Cusco, Perú

Cusco is the historic capital of the sun-worshiping empire of Inca.  The first Spaniards arrived in the city on 15 November 1533. Francisco Pizarro officially arrived in Cusco on 23 March 1534, renaming it the "Very noble and great city of Cuzco". The many buildings constructed after the Hispanic invasion have a mixture of Spanish influence with Inca indigenous architecture.  The Spanish destroyed many Inca buildings, temples and palaces. They used the remaining walls as bases for the construction of a new city.

The main language in the country is Spanish but the Quechua language is spoken in several regions. There a large number of minor Amazonian languages as well.  The city of Cusco,which holds a population of almost 400,000 and sits at an elevation is around 3,300 m (10,800 ft). The mountains only rise from Cusco.  To the North is the range of Cordillera Vilcabamba.  The highest peak in this range is Nevado Salcantay, which climbs to 6271 m (20,574 ft).

The Quechua People

The Quechua people are the remaining descendants of the Inca.  After the Spanish invasion the Quechua remained in the mountains.  The Spaniards forced Catholicism on the Inca so the Quechua Indians adopted some of the Catholic beliefs to avoid being destroyed but they also kept many of their animistic beliefs.  What has occurred is a complete syncretism of Catholicism and the Incan mythology. All kinds of Christian symbols and rites are used every year, but they only reflect the hidden Andean religious meanings. For example, praying to the Virgin Mary might satisfy Inti, the god of the Sun. Pachamama, the mountain god and god of earth, provides fields with fertility and allows the farmers to reap the blessings. Yet, on the top of that mountain that is worshiped is a wooden Cross—there to symbolize the blessing of Pachamama. There is very little distinction between the two religious systems and neither are the pure forms of what they were.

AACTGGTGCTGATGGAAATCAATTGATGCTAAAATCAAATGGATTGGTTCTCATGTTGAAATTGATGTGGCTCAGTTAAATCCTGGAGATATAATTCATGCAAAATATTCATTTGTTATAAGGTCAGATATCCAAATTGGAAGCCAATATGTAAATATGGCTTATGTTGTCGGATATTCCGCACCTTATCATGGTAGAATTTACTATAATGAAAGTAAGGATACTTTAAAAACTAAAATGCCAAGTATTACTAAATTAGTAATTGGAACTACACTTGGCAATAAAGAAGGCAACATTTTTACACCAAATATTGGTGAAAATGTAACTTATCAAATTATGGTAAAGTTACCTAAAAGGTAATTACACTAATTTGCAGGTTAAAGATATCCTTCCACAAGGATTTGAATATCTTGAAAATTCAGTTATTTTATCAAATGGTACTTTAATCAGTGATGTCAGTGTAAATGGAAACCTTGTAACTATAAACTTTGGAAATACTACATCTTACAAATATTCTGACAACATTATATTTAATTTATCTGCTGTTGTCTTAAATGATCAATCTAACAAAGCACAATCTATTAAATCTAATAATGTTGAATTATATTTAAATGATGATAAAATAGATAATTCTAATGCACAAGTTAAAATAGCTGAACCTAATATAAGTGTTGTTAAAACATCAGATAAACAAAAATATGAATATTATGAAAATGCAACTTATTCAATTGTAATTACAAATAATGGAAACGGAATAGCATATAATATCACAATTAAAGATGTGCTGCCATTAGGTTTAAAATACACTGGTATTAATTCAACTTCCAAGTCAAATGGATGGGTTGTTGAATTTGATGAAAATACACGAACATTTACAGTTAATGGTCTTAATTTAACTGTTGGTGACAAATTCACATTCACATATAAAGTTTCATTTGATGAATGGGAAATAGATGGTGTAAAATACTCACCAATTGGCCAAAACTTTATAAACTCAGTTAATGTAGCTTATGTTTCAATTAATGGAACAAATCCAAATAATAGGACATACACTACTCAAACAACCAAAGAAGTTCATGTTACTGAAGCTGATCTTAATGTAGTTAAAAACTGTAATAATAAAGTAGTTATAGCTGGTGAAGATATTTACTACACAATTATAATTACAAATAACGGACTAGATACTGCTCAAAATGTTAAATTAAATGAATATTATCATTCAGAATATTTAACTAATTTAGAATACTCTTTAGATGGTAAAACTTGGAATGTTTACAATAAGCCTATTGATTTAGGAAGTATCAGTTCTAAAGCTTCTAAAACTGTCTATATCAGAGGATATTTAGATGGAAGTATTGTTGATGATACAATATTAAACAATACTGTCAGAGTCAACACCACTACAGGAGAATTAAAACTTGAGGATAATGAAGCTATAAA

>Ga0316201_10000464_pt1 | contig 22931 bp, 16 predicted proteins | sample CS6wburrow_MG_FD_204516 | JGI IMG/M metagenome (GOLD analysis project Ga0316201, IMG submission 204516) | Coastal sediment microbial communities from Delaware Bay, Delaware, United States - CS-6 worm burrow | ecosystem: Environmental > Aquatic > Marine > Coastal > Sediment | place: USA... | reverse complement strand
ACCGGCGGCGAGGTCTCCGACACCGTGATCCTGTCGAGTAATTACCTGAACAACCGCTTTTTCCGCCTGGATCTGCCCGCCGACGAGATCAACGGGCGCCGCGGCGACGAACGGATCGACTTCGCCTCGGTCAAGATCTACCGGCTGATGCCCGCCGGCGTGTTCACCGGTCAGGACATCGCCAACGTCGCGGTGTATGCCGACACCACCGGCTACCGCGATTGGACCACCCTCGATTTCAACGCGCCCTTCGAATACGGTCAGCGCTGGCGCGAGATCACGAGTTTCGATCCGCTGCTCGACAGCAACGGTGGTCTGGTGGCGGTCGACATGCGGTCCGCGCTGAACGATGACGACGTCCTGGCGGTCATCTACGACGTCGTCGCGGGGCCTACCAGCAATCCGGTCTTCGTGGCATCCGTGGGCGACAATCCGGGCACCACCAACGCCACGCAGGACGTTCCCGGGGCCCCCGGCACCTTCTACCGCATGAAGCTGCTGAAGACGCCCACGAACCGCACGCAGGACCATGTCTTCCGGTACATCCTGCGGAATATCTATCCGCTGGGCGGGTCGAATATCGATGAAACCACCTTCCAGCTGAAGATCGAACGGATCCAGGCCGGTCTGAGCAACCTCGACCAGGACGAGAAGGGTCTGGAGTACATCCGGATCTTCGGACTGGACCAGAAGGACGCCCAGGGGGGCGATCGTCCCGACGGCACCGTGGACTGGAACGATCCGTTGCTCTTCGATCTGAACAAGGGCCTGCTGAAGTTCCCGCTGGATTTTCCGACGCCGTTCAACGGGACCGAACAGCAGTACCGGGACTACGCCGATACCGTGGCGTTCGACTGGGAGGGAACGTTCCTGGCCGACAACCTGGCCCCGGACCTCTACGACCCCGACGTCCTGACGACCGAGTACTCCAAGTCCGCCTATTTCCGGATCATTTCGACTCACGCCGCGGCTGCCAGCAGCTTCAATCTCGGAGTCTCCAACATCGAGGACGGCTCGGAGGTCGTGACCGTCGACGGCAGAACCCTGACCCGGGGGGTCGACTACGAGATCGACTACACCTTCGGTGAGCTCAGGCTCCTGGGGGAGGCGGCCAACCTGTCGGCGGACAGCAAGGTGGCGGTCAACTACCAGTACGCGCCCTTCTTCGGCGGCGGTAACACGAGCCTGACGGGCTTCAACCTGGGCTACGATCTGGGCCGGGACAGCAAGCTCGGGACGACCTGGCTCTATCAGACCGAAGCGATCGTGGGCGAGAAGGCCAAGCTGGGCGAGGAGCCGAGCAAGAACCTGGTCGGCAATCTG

Quechua ethnic groups also share traditional religions with other Andean peoples, particularly belief in Mother Earth (Pachamama), who grants fertility and to whom burnt offerings and libations are regularly made. Also important are the mountain spirits (apu) as well as lesser local deities (wak'a), who are still venerated especially in southern Peru.

Up to the present time Quechuas continue to be mistreated and are victims of political conflicts and ethnic persecution. In the Peruvian civil war of the 1980s between the government and Sendero Luminoso about three quarters of the estimated 70,000 death toll were Quechuas, whereas the war parties were without exception whites and mestizos.

The forced sterilization policy under Alberto Fujimori affected almost exclusively Quechua and Aymara women, a total exceeding 200,000.  

No comments: